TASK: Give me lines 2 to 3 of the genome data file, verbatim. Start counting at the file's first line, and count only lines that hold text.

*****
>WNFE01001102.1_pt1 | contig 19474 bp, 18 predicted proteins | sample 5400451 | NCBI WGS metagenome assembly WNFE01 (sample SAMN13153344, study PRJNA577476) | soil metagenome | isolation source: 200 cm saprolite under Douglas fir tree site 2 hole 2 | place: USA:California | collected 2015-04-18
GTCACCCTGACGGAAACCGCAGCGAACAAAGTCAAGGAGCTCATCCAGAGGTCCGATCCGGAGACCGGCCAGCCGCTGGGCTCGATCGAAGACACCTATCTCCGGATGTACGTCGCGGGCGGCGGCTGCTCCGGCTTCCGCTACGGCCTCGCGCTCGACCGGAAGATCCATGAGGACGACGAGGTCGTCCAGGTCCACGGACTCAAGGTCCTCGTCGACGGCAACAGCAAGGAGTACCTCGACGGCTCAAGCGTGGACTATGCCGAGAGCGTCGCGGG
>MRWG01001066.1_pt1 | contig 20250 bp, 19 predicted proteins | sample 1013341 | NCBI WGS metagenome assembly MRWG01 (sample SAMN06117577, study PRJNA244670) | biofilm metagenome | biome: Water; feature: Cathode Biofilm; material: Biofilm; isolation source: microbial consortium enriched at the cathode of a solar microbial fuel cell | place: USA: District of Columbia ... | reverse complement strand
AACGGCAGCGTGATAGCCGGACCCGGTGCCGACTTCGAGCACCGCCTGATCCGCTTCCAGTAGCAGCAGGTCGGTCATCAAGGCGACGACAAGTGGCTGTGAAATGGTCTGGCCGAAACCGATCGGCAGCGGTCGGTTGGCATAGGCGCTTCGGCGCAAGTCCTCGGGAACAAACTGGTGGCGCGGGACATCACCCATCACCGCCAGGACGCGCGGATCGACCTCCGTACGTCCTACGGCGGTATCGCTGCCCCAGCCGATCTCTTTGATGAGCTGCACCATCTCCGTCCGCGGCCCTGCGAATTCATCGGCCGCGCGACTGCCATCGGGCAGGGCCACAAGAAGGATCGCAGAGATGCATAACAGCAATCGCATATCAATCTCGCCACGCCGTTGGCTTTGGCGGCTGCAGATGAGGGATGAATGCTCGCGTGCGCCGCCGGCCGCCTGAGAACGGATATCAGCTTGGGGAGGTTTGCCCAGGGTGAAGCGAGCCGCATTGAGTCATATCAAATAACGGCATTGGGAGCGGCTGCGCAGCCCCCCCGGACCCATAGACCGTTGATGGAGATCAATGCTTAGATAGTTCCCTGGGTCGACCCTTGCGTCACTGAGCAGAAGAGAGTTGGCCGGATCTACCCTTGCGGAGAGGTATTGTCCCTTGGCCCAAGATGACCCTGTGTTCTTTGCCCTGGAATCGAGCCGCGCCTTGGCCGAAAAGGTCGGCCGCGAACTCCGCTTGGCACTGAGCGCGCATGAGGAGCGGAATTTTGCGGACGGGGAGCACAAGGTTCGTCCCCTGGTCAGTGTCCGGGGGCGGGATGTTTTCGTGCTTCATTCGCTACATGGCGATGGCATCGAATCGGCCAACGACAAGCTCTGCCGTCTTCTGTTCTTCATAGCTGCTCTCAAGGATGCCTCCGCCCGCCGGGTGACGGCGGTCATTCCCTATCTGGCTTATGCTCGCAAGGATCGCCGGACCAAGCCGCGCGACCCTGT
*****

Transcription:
GTCACCCTGACGGAAACCGCAGCGAACAAAGTCAAGGAGCTCATCCAGAGGTCCGATCCGGAGACCGGCCAGCCGCTGGGCTCGATCGAAGACACCTATCTCCGGATGTACGTCGCGGGCGGCGGCTGCTCCGGCTTCCGCTACGGCCTCGCGCTCGACCGGAAGATCCATGAGGACGACGAGGTCGTCCAGGTCCACGGACTCAAGGTCCTCGTCGACGGCAACAGCAAGGAGTACCTCGACGGCTCAAGCGTGGACTATGCCGAGAGCGTCGCGGG
>MRWG01001066.1_pt1 | contig 20250 bp, 19 predicted proteins | sample 1013341 | NCBI WGS metagenome assembly MRWG01 (sample SAMN06117577, study PRJNA244670) | biofilm metagenome | biome: Water; feature: Cathode Biofilm; material: Biofilm; isolation source: microbial consortium enriched at the cathode of a solar microbial fuel cell | place: USA: District of Columbia ... | reverse complement strand